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   Re: Syntax and semantics

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  • From: Paul Prescod <paul@prescod.net>
  • To: xml-dev@xml.org
  • Date: Wed, 17 May 2000 11:50:04 -0500

"W. E. Perry" wrote:
> ...
> In the terms of late 20th century critical theory:  that
> signified; or more fully, the body of content which is the 
> product of the signifier's inherent function. In Aristotelian 
> terms: the substance or stuff of meaning, beyond the mere 
> arrangement (syntattica) of its expression. 

I'll take that as "no"? Here are the sort of definitions that I can

An alphabet is a set.
A character is a member of an alphabet.
A string is a list of characters.
An XML document is a string that meets the following constrants: ...

> >  * In what sense does XML not have semantics?
> The specification of XML 1.0 stays admirably focussed on
> delineating the syntax. 

Actually, it mixes syntax and semantics shamelessly and inconsistently.
Stating here that "a processor must pass this to the application" and in
other places nothing at all.

> > Isn't the interpretation
> > of less-than symbols and ampersands as an annotated, tree-structured,
> > information set the "semantic content" of XML?
> As an 'information set' (and most especially as the Infoset) it
> most certainly is. Nothing in > the XML 1.0 spec mandates a 
> canonical infoset or a tree structure.

No, but that's just a bug. Some have proposed that the infoset,
namespaces and XML 1.0 be rolled into XML 1.1.

> As I have argued at length elsewhere, imposing either the infoset 
> or the tree structure view upon XML syntax, as specified, greatly 
> and gratuitously curtails the expressive and functional 
> possibilities inherent in the syntax alone.

Greatly, yes. Gratuitously, no. Similarly, mposing the XML syntax on
Unicode greatly curtails the expressive functionality of Unicode alone.
But in both cases *the whole point* is to reach into the universe of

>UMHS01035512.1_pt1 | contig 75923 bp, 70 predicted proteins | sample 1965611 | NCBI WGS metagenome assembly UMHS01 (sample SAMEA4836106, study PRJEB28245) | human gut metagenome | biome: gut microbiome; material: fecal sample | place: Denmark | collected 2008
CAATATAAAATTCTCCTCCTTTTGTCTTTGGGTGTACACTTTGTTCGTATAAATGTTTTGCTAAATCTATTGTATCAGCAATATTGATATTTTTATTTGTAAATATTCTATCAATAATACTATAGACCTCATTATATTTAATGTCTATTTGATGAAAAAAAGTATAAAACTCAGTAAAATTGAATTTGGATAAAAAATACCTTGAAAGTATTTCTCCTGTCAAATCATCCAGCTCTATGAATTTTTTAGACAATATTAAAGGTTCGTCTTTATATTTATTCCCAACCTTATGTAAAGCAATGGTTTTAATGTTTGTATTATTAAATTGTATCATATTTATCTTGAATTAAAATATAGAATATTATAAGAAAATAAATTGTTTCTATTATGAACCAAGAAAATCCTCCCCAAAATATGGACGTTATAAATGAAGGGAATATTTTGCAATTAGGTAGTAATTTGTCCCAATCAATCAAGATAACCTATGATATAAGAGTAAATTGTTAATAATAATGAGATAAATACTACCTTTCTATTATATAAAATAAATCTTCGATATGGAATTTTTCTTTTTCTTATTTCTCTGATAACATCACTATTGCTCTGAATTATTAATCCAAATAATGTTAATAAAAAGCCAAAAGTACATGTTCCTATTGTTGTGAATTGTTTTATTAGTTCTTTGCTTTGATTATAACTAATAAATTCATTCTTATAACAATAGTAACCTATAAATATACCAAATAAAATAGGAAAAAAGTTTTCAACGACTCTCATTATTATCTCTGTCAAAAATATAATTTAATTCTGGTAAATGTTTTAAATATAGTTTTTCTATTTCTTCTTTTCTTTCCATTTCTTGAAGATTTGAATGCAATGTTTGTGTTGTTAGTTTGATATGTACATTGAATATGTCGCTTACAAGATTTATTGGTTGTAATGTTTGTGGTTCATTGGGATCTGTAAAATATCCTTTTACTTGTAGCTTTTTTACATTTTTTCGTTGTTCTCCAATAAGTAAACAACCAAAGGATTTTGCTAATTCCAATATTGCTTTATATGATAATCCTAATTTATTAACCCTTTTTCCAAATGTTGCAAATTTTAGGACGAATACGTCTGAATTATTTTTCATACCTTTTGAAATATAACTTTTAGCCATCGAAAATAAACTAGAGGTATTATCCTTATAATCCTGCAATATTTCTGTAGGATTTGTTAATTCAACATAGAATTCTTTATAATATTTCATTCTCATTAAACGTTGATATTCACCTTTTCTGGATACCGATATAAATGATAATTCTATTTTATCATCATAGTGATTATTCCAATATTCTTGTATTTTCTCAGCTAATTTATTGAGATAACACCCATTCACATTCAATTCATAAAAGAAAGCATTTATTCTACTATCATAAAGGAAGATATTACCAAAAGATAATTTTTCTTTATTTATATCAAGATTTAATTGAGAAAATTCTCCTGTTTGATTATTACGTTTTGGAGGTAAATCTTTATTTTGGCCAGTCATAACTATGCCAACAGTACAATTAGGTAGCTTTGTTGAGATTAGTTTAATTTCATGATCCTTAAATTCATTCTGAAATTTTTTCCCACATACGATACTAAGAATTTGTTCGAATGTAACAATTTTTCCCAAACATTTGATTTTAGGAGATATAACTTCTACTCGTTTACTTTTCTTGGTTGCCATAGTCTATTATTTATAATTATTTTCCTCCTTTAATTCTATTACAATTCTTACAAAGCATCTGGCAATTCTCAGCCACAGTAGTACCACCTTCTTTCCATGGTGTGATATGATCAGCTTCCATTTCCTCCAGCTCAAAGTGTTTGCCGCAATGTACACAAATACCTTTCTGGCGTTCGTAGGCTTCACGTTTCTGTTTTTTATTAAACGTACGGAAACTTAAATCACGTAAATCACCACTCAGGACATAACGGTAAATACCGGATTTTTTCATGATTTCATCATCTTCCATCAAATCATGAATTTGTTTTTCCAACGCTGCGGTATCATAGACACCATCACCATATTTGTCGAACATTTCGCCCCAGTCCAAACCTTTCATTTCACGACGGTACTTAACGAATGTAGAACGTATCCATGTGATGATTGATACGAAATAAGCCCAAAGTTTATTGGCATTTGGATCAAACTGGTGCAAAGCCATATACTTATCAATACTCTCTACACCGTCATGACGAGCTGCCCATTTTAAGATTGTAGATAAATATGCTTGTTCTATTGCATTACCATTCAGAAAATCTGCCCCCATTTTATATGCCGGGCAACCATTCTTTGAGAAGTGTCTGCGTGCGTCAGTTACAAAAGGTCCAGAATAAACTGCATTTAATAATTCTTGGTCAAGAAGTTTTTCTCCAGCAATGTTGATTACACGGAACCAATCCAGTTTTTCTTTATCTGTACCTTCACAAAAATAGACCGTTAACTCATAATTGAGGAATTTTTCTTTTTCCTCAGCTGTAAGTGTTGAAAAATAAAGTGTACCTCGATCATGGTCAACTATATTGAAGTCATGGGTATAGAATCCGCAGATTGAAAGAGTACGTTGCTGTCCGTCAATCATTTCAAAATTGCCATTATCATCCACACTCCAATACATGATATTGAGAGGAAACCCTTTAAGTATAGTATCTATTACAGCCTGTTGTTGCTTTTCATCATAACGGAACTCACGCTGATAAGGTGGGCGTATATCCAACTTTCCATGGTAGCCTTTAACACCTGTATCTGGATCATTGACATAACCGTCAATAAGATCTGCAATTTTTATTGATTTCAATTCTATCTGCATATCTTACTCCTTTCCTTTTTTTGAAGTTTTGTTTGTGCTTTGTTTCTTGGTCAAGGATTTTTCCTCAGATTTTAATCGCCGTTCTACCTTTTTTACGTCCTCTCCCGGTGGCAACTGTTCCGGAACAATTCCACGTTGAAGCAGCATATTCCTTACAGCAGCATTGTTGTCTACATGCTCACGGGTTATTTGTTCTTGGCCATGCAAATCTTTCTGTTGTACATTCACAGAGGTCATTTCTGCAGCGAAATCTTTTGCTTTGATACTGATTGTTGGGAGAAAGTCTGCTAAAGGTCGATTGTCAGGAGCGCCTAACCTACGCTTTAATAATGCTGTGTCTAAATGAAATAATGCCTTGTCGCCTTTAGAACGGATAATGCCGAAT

possibilities and pick out the ones we are interested in. XML is not
interested in languages that cannot be expressed in XML syntax and is
just as uninteresed in concepts/data models that cannot be expressed as
(perhaps shallow) trees.

Let's talk about what happens if we don't have the infoset, both in
reality and in practice. In reality we have the problem that people do
not know whether this:

<![CDATA[]]><![CDATA[ ]]> 

is one text node or two.

In theory, things could get much, much worse were it not for our SGML
heritage keeping us sane. Some applications could start to treat
attribute ordering as significant. Some applications could start to
treat the distinction between ('') and ("") strings as significant. Some
could start treating the whitespace between attributes as signficant.
(If you use a tab here, it means X. If you use a space here, it means Y.
If you use two tabs here, it means Z).

Remember that the goal is not to maximize expressive paper but rather to
maximize *interoperability* and code reuse.

> >  * if semantics are entirely local, then does Microsoft have the right
> > to interpet the "a" element type in xhtml as meaning "archive" and the
> > "b" as meaning "Beethoven"?
> Absolutely, if they can implement desirable behavior from a
> process by so
> assuming.

I see. So you feel that the XHTML specification could be just element
types, with no description of either meaning or behavior. And then when
we send an XHTML document to a browser, the client and server could
somehow negotiate the meanings of the tags? I do not follow.

> That is where the value of the Semantic Web becomes apparent. One 
> pair at a time, autonomous nodes can build the semantic
> context within which they come to understand one another. I will
> not elaborate on this process now; I have done it at plenty 
> length elsewhere. 

#1. Can you provide a reference?

#2. What do we do while we wait for the Semantic Web?

#3. How can the Semantic Web ever be complete until computers are
artificially intelligence?

Consider: I have a purchase order database. The computer has no
knowledge of what that means. It is just a database with fields. You
send me a purchase order in an random vocabulary. I have no
foreknowledge of the vocabulary or its semantics. The document must be
sliced and diced so that it may go into my database. How can this be
done without a human intervenor? How can the computer know that your
company_name is what is in my database known as customer_name?

My experience is that semantic mapping is a process that takes place in
front of white boards, around meeting tables and occasionally in bars.

> The only point to make now is that the negotiation must be based 
> on each node handed the other semantically neutral content. 

Isn't the phrase "semantically neutral content" oxymoronic? I cannot
pick up Les Miserables and start reading. First I learn French. I need
the semantics behind the individual words to get the meaning of the
whole thing! And I need those semantics before I can read the book.

 Paul Prescod  - ISOGEN Consulting Engineer speaking for himself
"Hardly anything more unwelcome can befall a scientific writer than 
having the foundations of his edifice shaken after the work is 
finished.  I have been placed in this position by a letter from 
Mr. Bertrand Russell..." 
 - Frege, Appendix of Basic Laws of Arithmetic (of Russell's Paradox)

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